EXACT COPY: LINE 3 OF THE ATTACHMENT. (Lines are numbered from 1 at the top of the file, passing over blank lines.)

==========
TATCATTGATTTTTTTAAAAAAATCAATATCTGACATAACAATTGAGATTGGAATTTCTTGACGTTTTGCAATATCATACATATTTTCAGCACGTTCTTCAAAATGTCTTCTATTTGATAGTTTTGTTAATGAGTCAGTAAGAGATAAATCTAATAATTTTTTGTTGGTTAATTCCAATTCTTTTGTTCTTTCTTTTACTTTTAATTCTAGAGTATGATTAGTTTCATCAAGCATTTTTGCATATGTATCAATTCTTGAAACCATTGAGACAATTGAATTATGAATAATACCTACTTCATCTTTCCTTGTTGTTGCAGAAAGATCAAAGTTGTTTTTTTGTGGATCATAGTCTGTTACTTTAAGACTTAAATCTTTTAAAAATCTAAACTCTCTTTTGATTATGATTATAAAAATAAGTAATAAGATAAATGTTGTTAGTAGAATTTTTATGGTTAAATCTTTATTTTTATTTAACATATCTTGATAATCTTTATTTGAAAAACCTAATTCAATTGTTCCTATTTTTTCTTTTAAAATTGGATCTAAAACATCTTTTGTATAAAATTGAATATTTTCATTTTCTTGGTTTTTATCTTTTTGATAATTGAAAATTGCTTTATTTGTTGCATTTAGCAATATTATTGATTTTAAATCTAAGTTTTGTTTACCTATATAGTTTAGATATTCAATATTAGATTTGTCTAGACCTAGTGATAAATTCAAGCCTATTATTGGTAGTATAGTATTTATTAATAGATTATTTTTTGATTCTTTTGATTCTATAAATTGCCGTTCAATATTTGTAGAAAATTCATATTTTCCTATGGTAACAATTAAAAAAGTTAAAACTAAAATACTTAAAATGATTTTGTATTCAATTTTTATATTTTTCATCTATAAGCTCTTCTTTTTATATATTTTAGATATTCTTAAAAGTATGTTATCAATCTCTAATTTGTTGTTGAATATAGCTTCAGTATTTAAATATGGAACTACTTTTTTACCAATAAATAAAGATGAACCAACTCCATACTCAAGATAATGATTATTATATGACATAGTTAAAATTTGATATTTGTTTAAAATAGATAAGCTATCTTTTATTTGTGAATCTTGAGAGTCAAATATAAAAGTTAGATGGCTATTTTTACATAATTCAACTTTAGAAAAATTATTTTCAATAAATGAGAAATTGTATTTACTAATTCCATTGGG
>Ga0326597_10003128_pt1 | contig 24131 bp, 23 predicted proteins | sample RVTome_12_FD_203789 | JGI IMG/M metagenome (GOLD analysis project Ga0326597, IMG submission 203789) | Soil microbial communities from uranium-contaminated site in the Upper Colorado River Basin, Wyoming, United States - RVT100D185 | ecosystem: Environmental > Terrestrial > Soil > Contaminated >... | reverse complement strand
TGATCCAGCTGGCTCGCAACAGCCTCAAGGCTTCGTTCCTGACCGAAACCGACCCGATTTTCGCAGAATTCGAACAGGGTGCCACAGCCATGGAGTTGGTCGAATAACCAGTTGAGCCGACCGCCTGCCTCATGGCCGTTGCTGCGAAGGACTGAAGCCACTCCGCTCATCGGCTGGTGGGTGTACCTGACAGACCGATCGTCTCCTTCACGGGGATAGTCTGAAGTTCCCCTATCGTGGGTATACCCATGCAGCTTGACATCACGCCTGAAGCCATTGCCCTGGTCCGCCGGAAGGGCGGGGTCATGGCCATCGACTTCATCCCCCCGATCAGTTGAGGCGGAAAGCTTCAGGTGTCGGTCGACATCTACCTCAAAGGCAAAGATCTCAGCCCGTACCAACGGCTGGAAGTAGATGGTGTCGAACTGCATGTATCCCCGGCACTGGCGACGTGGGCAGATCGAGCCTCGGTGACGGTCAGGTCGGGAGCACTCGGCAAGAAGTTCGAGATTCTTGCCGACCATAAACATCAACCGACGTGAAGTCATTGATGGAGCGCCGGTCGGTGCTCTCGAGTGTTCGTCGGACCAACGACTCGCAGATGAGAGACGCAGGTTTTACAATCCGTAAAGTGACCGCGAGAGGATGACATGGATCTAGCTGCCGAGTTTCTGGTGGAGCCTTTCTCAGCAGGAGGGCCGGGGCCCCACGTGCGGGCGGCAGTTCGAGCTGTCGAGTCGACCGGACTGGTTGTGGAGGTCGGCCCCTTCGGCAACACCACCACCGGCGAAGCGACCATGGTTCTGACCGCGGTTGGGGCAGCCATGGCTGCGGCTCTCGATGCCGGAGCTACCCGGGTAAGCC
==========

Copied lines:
TGATCCAGCTGGCTCGCAACAGCCTCAAGGCTTCGTTCCTGACCGAAACCGACCCGATTTTCGCAGAATTCGAACAGGGTGCCACAGCCATGGAGTTGGTCGAATAACCAGTTGAGCCGACCGCCTGCCTCATGGCCGTTGCTGCGAAGGACTGAAGCCACTCCGCTCATCGGCTGGTGGGTGTACCTGACAGACCGATCGTCTCCTTCACGGGGATAGTCTGAAGTTCCCCTATCGTGGGTATACCCATGCAGCTTGACATCACGCCTGAAGCCATTGCCCTGGTCCGCCGGAAGGGCGGGGTCATGGCCATCGACTTCATCCCCCCGATCAGTTGAGGCGGAAAGCTTCAGGTGTCGGTCGACATCTACCTCAAAGGCAAAGATCTCAGCCCGTACCAACGGCTGGAAGTAGATGGTGTCGAACTGCATGTATCCCCGGCACTGGCGACGTGGGCAGATCGAGCCTCGGTGACGGTCAGGTCGGGAGCACTCGGCAAGAAGTTCGAGATTCTTGCCGACCATAAACATCAACCGACGTGAAGTCATTGATGGAGCGCCGGTCGGTGCTCTCGAGTGTTCGTCGGACCAACGACTCGCAGATGAGAGACGCAGGTTTTACAATCCGTAAAGTGACCGCGAGAGGATGACATGGATCTAGCTGCCGAGTTTCTGGTGGAGCCTTTCTCAGCAGGAGGGCCGGGGCCCCACGTGCGGGCGGCAGTTCGAGCTGTCGAGTCGACCGGACTGGTTGTGGAGGTCGGCCCCTTCGGCAACACCACCACCGGCGAAGCGACCATGGTTCTGACCGCGGTTGGGGCAGCCATGGCTGCGGCTCTCGATGCCGGAGCTACCCGGGTAAGCC